Chinese Food

When it comes to corporate gift-giving, food items are usually not high on the list. For a wide variety of reasons, it’s usually a smart idea to step away from giving out food items. From time to time, companies do give out food, but this is usually in the kind of non-perishables. We’re talking about tightly packed desserts or small candy items that have a long shelf life. It’s a rare situation where you get to see a company give out fresh food.

It’s not like this does not happen, but it is a fairly rare situation. There’s a good reason for this. First of all, you would not want to give out food that spoils easily. The last thing that you want for your brand is to have it associated with a spoiled or off colored food. Chinese food can be a great corporate gift if you know the ins and outs of giving this type of bounty. Here are some tips that would enable you to give away Chinese food items as part of your corporate branding and giveaway program without negative effects on your brand.

Stick to gift certificates

The safest way to give a Chinese food is the safest way to give any kind of food: gift certificates. The great thing about gift certificates is that you play off the prestige and brand power of the retailer who is going to honor the gift certificates. You win twice. First, you make a good impression by giving out Chinese food gift certificates. Second, the recipient would have to go to a recognized retailer or restaurant chain to redeem the gift certificates.

Depending on who you partner with, this can produce a secondary win, which is, the recipient might be impressed by the solid brand of the restaurant that’s actually honoring the certificates. This requires that you pick the right restaurant chain. You can’t just select any random Chinese restaurant. That is playing with fire. Make sure to pick a provider that has a solid track record of producing great food and has a clean brand reputation in the area you’re marketing to.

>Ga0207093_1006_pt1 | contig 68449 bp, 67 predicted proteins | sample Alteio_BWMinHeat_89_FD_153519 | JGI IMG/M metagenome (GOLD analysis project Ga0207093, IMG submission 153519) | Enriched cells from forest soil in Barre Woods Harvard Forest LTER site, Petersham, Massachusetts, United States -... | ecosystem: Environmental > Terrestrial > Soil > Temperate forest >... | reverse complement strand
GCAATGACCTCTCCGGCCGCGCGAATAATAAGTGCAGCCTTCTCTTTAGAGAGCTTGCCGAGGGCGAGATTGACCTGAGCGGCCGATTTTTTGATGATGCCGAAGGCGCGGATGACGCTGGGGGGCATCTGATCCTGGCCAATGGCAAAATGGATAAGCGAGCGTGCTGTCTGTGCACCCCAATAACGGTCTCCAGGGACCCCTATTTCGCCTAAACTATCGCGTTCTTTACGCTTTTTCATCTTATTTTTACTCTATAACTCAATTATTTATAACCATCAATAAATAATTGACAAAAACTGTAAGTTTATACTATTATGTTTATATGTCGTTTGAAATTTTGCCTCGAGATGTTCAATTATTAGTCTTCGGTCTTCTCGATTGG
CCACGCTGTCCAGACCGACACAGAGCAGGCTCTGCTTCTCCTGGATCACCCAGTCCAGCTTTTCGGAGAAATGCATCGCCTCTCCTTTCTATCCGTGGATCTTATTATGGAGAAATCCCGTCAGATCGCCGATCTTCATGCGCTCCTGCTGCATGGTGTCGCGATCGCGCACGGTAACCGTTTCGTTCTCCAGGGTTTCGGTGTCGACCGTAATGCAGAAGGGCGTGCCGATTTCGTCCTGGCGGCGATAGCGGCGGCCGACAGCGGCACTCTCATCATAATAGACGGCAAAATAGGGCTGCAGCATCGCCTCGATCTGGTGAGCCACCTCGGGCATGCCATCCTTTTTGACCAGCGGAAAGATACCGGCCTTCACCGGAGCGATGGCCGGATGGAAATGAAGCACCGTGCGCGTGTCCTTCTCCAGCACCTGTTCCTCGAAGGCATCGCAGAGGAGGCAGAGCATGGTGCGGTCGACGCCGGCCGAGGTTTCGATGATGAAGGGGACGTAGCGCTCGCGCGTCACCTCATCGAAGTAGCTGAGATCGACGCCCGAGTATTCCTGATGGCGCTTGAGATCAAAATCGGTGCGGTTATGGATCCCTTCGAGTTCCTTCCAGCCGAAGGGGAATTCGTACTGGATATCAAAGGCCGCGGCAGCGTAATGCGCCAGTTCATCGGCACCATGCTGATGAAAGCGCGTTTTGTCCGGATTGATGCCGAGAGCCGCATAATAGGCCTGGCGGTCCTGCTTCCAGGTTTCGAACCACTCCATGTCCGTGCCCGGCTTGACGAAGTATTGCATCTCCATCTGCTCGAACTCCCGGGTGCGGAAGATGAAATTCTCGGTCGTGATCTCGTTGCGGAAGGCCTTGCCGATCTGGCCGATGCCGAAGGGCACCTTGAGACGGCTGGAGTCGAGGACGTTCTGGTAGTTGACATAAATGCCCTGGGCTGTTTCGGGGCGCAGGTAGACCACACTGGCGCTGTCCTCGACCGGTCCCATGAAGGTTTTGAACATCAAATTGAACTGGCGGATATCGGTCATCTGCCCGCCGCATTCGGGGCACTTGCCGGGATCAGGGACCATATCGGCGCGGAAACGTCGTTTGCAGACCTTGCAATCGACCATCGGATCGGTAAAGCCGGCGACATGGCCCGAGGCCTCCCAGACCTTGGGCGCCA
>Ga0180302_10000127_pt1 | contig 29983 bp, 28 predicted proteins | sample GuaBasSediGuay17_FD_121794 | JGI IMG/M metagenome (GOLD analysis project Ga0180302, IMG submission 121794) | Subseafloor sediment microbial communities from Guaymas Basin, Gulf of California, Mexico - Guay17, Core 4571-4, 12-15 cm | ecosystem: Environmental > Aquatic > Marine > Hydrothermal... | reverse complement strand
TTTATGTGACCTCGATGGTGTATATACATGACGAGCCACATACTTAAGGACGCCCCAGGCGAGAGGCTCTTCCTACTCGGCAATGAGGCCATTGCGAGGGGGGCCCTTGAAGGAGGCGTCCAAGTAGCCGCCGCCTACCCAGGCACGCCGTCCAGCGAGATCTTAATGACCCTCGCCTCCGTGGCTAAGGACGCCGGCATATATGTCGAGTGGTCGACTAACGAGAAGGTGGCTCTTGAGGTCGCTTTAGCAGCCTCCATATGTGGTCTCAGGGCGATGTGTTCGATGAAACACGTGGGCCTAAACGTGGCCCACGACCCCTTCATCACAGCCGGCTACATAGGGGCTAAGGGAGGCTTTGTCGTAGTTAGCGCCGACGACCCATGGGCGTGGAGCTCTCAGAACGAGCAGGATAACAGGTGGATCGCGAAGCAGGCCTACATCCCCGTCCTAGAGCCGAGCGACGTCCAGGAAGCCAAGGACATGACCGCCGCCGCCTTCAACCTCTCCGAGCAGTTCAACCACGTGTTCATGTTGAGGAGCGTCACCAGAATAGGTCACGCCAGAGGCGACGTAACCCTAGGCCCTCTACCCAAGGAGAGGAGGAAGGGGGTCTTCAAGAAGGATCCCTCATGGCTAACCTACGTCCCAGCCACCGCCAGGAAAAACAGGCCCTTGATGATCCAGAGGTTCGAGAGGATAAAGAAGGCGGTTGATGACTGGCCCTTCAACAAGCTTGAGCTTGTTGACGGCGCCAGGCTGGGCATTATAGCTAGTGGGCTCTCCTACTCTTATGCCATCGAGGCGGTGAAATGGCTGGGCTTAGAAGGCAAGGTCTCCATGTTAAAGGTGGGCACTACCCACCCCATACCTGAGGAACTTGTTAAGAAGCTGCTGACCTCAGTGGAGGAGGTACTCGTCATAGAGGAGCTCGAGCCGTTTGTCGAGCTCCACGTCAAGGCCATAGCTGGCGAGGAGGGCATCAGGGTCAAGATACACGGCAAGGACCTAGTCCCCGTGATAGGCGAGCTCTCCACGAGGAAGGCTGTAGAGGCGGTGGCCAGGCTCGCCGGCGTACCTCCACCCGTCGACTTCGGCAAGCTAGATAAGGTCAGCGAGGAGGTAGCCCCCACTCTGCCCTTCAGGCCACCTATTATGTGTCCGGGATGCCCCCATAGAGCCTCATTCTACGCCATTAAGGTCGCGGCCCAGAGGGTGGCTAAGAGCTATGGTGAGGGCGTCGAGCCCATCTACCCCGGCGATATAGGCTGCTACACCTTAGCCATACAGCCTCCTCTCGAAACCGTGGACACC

Do recipient research first


Photo: Beauty in the Pot

It’s always a good idea to interview, survey or poll your potential recipient pool first. What you’re trying to do here is you’re trying to do a clear consensus of the form of Chinese food you should give away. Do they have a preference for gift certificates? Would they actually want to receive specific dried food or grocery food items? You would be surprised as to what you’d find out because the more targeted your customer intelligence gathering, the more responsive your recipients would be to your branding campaign.

Keep in mind that this is a branding campaign. This is not just you operating out of the kindness of your own heart. You are not doing this for your health. You are doing this to achieve some sort of return on investment. Always keep this mind. It’s too easy to lose sight of this and end up giving away Chinese food for the sake of giving away Chinese food. That’s just rolling the dice. You want to make sure that for every hard earned dollar you spend on Chinese food giveaways, your company would benefit in a measurable positive way

Pick the average “level” of Chinese food your audience base prefers